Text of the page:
- In the RAMAYANA Sita is the wife of RAMA. Sita means “furrow,” and it is said that she was not born to her father Janaka, but was ploughed up by him during a sacrificial rite to gain progeny. Sita was won by Rama in a contest by bending SHIVA’s bow.Sita is considered the model for wifely fidel-ity and purity in India (though modern Indian women have begun to rebel against this model). In the epic, she was kidnapped by the demon king Ravana and taken to Lanka. Because of a curse he was unable to violate her, and she refused his advances. Her husband fought successfully for her freedom. However, he doubted that she had remained faithful and cruelly rejected her, saying he had only fought against Ravana to clear his name.To clear her name, Sita underwent a “trial by fire” (agnipravesha), which she survived unscathed. Several vernacular versions of the Ramayana indicate that the real Sita never actually went into the fire, sending a substitute instead; in fact, in these versions she was not even really kidnapped, but had only been in hiding. These versions seem to show a later discomfort with the original SANSKRIT story.After her trial by fire, Sita was then accepted by Rama, until people once more began to chal-lenge her faithfulness and Rama asked Lakshmana to take her away to the forest, in exile once more. He did not know that she was pregnant with his two sons, Kusha and Lava. She gave birth to her sons in the ASHRAM of the very VALMIKI who is cited as the author of the epic.On one occasion Rama initiated a HORSE SAC-RIFICE; in that ritual, a horse is allowed to roam at will for a year, followed by the king’s soldiers. Whatever land the horse covers becomes part of the ruler’s kingdom. Kusha and Lava as it hap-pens captured the king’s horse and defeated the king’s army when it arrived, thus defeating, in an act of poetic justice, their father. When Rama heard from VALMIKI that these were his own sons he asked that they be taken to court, where they sang the Ramayana story. He then called for Sita to return and declared her innocence in open court. Sita, however, refused to return and asked Mother Earth, from which she had been born, to take her back, whereupon she disappeared.Further reading: Jacqueline Suthren Hirst and Lyn Thomas, eds., Playing for Real: Hindu Role Models, Religion and Gender (New Delhi: Oxford University Press, 2004); C. Rajagopalachari, Ramayana (Bombay: Bharatiya Vidya Bhavan, 1972); Paula Richman, ed., Many Ramayanas: The Diversity of Narrative Tradition in South Asia (Berkeley: University of California Press, 1991); Paula Richman, ed., Questioning Ramayanas: A South Asian Tradition (Berkeley: University of California Press, 2001).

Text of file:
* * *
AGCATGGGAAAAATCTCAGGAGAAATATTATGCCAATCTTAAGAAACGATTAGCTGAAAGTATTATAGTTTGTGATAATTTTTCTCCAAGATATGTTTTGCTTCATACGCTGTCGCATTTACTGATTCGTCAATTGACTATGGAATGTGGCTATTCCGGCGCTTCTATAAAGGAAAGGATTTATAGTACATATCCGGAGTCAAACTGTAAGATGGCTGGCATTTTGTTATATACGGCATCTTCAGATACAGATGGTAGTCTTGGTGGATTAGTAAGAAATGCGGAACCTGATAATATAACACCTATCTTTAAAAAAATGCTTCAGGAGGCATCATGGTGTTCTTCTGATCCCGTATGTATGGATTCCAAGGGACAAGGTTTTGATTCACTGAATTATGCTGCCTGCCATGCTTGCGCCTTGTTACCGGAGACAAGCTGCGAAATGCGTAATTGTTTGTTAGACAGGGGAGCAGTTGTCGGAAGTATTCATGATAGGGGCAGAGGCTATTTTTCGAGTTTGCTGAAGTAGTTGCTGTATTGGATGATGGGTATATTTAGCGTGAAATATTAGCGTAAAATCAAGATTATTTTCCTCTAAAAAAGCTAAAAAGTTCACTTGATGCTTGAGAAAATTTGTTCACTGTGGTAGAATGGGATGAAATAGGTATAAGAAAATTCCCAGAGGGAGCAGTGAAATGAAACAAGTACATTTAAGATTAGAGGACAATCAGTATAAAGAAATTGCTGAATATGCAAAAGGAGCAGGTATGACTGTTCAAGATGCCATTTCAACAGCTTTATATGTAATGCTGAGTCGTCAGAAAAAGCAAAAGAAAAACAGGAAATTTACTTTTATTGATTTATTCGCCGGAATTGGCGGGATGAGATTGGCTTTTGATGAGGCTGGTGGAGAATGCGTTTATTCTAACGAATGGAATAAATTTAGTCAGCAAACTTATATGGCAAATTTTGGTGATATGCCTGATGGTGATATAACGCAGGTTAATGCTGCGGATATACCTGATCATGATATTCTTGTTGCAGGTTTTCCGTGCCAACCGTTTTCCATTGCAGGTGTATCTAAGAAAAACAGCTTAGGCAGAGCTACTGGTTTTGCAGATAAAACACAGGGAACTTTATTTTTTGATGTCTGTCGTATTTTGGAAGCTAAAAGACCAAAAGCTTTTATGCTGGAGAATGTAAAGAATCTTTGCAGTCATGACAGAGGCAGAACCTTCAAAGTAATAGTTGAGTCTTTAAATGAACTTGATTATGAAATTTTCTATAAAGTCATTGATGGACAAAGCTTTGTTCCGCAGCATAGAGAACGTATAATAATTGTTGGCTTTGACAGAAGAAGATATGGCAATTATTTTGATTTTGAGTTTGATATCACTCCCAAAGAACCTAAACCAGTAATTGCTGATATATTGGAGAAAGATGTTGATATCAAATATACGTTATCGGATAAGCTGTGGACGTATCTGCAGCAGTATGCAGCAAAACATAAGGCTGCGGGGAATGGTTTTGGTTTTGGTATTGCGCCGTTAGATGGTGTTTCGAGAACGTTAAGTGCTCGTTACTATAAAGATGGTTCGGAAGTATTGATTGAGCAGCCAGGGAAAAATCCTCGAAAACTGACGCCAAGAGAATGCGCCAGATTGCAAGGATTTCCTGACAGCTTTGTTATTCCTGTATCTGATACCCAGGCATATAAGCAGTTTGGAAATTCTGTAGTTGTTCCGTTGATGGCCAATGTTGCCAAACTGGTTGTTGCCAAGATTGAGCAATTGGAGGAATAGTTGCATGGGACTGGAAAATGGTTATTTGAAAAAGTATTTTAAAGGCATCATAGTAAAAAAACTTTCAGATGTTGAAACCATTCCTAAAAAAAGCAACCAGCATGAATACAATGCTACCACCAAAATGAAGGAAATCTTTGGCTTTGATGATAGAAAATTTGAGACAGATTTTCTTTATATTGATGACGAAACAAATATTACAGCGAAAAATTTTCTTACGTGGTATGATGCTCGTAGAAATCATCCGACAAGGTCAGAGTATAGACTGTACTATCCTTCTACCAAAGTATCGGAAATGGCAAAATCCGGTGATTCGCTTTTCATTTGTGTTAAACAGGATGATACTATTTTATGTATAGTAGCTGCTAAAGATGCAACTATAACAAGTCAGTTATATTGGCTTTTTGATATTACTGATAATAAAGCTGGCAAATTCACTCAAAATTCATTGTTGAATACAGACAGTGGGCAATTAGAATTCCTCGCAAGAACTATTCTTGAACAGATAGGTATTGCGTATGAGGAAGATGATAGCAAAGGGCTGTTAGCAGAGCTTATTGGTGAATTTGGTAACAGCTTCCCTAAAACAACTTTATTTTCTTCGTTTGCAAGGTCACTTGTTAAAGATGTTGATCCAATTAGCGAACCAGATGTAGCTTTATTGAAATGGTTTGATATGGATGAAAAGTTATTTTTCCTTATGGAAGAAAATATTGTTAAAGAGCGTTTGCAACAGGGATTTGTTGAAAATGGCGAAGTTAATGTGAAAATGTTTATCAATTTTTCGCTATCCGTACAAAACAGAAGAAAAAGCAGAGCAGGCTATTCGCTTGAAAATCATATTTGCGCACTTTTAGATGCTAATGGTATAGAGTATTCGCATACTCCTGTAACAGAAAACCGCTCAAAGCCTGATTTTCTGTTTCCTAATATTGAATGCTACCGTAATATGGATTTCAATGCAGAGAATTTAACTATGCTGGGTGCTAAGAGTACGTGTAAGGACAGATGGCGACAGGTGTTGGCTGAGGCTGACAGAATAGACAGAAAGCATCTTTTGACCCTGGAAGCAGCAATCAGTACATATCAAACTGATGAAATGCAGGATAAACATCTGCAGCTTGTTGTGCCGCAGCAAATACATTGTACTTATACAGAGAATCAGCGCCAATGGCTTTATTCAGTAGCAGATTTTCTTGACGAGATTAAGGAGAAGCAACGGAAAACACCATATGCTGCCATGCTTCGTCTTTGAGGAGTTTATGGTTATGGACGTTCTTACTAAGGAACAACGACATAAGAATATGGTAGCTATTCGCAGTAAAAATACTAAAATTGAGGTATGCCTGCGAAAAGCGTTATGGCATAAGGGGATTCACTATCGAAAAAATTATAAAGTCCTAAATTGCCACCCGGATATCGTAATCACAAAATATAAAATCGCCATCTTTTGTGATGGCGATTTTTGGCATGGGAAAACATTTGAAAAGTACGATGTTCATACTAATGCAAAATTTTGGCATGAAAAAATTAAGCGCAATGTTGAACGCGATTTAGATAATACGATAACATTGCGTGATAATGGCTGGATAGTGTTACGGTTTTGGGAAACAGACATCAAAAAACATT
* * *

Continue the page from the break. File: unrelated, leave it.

Encyclopedia of Hinduism. A. Jones and James D. Ryan. 2007.